Fig. 1 - The problem of contaminant dispersion in a complex terrain. The source is in the lower left corner and the sensors are shielded by buildings downstream. Left: forward problem: from an uncertain source location determine the contamination level downstream. Right: backward problem: from imprecise measurements of the contaminant levels determine the source location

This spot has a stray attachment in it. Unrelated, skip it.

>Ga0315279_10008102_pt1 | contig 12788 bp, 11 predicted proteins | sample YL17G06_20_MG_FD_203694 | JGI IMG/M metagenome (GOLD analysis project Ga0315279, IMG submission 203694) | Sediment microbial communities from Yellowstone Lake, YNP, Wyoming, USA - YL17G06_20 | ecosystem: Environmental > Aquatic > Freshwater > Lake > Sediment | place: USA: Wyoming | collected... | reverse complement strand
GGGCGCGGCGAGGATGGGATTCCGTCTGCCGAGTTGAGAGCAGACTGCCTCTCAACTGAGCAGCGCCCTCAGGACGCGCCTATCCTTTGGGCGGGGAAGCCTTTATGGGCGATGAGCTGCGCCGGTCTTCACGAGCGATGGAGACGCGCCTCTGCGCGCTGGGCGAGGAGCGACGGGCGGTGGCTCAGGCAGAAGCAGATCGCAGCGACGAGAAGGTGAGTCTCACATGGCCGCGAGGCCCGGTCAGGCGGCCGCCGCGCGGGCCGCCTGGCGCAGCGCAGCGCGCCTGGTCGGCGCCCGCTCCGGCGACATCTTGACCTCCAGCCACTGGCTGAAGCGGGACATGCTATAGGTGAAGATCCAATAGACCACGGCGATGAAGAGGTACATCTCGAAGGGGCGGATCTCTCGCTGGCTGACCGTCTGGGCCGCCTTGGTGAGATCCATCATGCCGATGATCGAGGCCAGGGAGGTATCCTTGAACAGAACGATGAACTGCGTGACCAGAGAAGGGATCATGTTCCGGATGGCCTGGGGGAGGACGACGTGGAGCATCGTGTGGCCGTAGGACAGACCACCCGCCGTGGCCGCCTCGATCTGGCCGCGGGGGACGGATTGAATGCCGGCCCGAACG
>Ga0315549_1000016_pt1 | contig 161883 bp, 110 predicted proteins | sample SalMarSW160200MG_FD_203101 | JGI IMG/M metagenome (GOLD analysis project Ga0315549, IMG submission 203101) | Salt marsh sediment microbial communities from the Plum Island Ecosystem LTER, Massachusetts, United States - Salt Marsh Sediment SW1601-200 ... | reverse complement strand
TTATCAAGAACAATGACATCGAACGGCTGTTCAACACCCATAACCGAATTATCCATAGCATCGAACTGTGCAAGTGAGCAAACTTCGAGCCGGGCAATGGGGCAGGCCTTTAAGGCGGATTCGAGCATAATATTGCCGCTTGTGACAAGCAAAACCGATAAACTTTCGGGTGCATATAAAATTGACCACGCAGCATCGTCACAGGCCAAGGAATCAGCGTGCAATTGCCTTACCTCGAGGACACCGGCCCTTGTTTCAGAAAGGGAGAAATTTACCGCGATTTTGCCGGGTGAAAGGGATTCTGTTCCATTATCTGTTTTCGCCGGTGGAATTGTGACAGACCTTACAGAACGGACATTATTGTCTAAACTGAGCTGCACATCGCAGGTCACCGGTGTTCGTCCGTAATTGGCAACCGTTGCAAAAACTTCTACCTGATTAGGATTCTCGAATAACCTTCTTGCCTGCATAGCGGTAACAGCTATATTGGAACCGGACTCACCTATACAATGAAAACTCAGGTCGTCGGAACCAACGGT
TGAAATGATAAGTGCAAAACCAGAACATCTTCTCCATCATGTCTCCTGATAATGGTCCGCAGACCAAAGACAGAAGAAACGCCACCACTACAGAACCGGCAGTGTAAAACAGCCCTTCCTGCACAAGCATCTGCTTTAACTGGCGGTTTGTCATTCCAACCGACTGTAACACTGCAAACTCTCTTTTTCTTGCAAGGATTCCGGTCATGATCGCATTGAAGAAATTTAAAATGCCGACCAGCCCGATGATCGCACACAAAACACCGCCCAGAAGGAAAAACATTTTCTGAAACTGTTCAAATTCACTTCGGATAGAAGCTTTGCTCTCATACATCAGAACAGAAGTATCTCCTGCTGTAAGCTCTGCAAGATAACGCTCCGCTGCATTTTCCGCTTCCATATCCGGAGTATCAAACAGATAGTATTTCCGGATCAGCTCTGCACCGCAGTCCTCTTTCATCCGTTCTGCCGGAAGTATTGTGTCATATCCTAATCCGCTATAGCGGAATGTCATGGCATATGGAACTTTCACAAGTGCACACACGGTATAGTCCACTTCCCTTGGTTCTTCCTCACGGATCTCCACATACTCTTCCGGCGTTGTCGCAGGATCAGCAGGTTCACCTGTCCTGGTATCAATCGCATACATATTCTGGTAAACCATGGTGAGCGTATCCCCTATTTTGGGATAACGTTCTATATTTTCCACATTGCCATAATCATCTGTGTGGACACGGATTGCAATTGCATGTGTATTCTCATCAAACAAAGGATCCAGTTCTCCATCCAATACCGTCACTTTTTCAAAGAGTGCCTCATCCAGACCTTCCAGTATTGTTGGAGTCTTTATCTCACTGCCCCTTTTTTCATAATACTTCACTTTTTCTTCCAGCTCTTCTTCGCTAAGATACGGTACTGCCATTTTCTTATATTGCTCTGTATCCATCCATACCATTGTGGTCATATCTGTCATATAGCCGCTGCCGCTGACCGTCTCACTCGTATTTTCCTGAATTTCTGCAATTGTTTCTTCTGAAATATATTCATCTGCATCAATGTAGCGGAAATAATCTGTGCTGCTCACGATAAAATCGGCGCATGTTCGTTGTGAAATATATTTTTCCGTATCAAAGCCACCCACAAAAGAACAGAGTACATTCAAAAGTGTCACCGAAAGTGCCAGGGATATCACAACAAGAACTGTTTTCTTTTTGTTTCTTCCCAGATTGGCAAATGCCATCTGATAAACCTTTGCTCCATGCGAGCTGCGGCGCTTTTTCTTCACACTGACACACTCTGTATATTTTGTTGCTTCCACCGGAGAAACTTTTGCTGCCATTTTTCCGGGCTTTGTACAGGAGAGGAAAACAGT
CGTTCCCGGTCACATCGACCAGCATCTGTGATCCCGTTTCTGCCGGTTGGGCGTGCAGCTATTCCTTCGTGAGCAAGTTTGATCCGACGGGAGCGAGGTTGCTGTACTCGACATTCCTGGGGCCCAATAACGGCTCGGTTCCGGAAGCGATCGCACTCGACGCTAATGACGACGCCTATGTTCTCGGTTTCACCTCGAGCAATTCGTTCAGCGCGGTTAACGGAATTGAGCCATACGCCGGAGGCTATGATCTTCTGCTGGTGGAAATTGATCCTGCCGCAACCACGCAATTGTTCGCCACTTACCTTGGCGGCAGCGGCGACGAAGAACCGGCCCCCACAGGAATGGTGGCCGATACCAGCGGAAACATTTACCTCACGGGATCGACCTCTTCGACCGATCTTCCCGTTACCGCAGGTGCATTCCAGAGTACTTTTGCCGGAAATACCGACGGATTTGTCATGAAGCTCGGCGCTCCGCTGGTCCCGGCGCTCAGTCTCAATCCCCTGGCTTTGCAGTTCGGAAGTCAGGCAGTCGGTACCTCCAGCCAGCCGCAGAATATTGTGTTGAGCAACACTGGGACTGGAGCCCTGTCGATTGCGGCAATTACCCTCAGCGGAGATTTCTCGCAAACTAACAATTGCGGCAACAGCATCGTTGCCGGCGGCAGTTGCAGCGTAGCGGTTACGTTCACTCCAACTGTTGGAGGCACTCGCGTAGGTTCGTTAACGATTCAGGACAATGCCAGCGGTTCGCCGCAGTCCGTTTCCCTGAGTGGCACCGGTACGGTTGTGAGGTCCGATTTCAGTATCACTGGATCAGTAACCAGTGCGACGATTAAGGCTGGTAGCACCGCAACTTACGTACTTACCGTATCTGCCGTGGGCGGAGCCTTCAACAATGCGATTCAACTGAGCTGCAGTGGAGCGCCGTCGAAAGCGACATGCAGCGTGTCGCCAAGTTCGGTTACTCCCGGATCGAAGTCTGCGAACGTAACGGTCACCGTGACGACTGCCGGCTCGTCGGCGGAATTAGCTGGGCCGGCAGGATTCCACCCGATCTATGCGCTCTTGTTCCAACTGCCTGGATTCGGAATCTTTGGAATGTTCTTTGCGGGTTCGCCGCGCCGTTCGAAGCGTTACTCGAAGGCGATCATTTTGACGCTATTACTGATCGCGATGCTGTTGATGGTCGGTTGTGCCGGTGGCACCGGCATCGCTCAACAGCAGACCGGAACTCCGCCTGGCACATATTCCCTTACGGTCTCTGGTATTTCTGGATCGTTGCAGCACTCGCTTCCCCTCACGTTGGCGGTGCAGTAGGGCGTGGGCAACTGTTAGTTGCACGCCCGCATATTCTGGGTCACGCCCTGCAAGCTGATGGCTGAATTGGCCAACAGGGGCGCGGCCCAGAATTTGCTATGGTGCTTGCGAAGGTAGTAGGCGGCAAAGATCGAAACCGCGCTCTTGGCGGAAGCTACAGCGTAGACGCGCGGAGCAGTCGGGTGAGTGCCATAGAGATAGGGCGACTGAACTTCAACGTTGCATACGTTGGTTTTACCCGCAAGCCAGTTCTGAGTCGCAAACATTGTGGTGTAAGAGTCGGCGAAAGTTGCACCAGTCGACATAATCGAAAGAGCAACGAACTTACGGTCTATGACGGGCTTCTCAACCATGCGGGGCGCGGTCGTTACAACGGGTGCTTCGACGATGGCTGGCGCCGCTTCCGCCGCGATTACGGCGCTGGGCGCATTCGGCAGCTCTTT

The stochastic inversion scheme we developed uses a pre-generated library of solutions. We use a Monte Carlo scheme with Latin Hypercube sampling whereby concentration samples drawn at the sensor locations are binned and mapped to the sourceâ€™s posterior distribution. The resulting posterior distribution of the sourceâ€™s location can then be used to construct composite forward solutions. These are in essence our best estimate of the dispersion. In our framework, the stochastic inversion analysis informs a motion planning algorithm that effectively directs the sensor(s) towards the next best location to measure. An optimal set of points are found through minimizing a specially designed utility-function which combines the need